Transcending Boundaries: A Spotlight on West African Art Masters
Described as the first pop-up gallery of its kind in London, Transcending Boundaries features the contemporary art of work of 21 leading Nigerian artists, including recognised masters, Edosa Ogiugo, Abiodun Olaku, Ben Osaghae and sculptors Bunmi Babatunde, Fidelis Odogwu and Reuben Ugbine. Artists whose work range in style – from Olaku’s stunningly lifelike oil paintings and Osaghae’s socio-political depictions of local Nigerian life and culture to Babatunde’s fascination for the human form in large- scale bronze and wood and Ugbine’s playful manipulations and three- dimensional pieces using tribal imagery – the exhibition is billed to bring new focus on the work of these art masters, who have has been widely exhibited across Africa but are relatively unknown outside of Africa. Anshu Bahanda is the visionary behind Aabru Art, the London based firm which focuses on sourcing, marketing and distributing West African contemporary art to international buyers, and is responsible for the exhibition. In our conversation, Bahanda tells me how West African art reminds her of the Indian artists and their work and the similarities between struggles and experiences.
Anshu: I used to buy Nigerian Art for myself. I had not intended to make this into a business – it’s something that developed on its own as people started asking me to source art for them. Now that Aabru Art has become a business, my team and I have worked out a strategy with a geographic approach to developing the business in West Africa, one country at a time.
Your background in the banking industry is certainly very interesting but in what ways has your passion for art raised your consciousness of art and artists from Africa and in particular, the ones whose work will be exhibited during this exhibition?
I was brought up in India, in a very artsy background so the art consciousness was always there. It just developed further as I developed as a person. The artists from Africa remind me of the artists in India 20 years ago – their struggles and experiences are very similar.
What about the artists as individuals and their work which compelled you to want to bring their work to a British/European audience, given that their work has not been widely seen outside Africa?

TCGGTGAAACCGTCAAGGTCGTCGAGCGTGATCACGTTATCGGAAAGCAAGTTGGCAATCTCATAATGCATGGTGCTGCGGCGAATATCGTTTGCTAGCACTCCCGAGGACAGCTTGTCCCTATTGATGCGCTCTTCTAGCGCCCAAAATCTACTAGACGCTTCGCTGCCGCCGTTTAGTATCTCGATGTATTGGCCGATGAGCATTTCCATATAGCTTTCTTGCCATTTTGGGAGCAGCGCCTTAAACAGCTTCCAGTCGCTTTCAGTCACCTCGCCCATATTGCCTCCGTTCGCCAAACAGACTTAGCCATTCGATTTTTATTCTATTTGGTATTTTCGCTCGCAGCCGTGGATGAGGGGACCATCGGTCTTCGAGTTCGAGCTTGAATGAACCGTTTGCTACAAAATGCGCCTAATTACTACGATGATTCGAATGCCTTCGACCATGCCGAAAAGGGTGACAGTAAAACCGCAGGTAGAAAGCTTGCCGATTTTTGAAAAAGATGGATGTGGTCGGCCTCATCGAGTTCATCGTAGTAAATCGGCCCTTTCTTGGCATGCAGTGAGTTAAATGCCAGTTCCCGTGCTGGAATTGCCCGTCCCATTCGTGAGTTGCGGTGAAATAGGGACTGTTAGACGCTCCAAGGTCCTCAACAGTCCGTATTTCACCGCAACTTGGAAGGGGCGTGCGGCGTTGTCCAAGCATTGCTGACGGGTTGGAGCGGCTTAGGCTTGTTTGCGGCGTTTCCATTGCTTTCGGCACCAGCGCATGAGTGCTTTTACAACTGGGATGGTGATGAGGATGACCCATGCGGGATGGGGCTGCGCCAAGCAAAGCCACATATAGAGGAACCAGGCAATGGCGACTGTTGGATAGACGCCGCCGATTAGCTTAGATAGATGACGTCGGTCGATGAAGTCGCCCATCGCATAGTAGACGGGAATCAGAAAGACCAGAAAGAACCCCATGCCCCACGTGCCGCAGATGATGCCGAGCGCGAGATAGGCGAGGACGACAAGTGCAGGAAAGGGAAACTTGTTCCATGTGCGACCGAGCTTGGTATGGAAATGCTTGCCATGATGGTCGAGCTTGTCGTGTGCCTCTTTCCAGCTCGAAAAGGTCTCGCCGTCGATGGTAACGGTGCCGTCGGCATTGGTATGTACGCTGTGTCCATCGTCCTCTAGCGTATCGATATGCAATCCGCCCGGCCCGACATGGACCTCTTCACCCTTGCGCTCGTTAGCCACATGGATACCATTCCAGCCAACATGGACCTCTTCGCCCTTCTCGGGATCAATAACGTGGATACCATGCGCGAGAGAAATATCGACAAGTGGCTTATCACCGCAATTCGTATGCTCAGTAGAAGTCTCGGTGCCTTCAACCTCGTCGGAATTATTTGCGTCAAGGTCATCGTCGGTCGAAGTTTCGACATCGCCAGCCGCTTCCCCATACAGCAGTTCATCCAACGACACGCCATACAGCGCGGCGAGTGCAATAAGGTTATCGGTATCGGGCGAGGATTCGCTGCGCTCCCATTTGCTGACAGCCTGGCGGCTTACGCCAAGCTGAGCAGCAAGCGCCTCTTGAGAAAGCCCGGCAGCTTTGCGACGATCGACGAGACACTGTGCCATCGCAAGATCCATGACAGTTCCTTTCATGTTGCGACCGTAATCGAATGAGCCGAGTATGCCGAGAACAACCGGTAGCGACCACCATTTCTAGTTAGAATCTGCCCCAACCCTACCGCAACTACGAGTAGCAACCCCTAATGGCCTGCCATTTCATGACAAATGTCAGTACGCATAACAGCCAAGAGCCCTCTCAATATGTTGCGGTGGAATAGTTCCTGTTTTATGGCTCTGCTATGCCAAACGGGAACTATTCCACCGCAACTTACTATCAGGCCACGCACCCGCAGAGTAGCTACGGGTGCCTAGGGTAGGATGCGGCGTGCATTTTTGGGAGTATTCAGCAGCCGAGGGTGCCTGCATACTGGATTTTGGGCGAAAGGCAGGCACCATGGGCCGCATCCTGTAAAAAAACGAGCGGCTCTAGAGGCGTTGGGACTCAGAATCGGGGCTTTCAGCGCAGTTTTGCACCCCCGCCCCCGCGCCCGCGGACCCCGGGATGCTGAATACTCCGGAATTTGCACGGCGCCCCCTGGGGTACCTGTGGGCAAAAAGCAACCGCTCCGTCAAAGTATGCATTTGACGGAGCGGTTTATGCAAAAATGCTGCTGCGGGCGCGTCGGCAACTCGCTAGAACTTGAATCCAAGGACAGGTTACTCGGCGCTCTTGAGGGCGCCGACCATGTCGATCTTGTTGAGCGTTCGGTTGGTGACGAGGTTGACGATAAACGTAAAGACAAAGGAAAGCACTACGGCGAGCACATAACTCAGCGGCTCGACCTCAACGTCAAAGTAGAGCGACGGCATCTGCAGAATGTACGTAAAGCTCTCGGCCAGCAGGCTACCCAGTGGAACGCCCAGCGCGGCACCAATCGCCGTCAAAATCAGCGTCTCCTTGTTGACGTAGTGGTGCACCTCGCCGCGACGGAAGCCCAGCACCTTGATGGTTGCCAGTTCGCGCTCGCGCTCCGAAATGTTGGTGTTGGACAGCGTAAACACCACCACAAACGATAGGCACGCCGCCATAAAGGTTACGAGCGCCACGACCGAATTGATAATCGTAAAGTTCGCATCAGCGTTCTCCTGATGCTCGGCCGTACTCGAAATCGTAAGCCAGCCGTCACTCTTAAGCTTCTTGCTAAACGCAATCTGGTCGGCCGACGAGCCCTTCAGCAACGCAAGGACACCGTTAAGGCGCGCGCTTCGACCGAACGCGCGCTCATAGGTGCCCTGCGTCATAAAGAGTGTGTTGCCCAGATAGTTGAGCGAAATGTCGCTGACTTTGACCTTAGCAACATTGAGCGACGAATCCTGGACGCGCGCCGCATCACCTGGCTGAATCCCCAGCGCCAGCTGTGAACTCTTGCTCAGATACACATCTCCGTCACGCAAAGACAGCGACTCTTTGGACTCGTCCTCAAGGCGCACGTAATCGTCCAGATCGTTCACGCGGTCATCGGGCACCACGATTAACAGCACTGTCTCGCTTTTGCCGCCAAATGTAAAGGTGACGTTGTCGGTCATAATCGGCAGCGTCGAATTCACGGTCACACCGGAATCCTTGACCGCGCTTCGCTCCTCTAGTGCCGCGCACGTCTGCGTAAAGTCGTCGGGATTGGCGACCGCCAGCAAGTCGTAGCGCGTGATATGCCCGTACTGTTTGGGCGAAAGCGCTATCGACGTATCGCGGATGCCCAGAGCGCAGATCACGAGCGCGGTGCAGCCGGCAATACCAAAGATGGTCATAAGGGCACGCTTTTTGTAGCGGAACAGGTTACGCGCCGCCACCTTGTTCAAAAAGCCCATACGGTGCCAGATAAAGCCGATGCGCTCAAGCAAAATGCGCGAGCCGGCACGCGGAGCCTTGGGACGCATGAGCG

Since I buy art wherever I go, I could see that this was different and beautiful; and the fact that I was sourcing for friends and family all over the world even before this became a business, proves that this art appeals to people globally. I am selling not just to UK/Europe but to Asia and America as well.
Are you in any nervous about the artists whose work will be on display and is the decision to focus on one region something you believe will prove fruitful in the long term as you bring others artists to the public’s attention?
I will slowly go into the different countries. I want to firmly establish one market and then add the others. This is just as much a learning experience for me as it is for everyone else!
Are there plans for similar exhibitions in the near future based on the outcome of this exhibition?
Yes, we have a number of exhibition and events planned in the UK and abroad.
What’s the dialogue you hope this generates among art lovers like yourself?
I would love every art lover to own a piece of art created by one of my artists! On a more serious note – The name of our show and the name we will use for future shows ‘Transcending Boundaries’ is very interesting since art transcends geographic, political, economical, religious and even emotional boundaries and Africa is at a point where it is also transcending a lot of boundaries.
Top left image: Alex Nwokolo Social Networking
Transcending Boundaries opens to the public on 4 February at The Cork Street Gallery, 28 Cork Street, Mayfair, London.
For more information, visit: Aabru.Art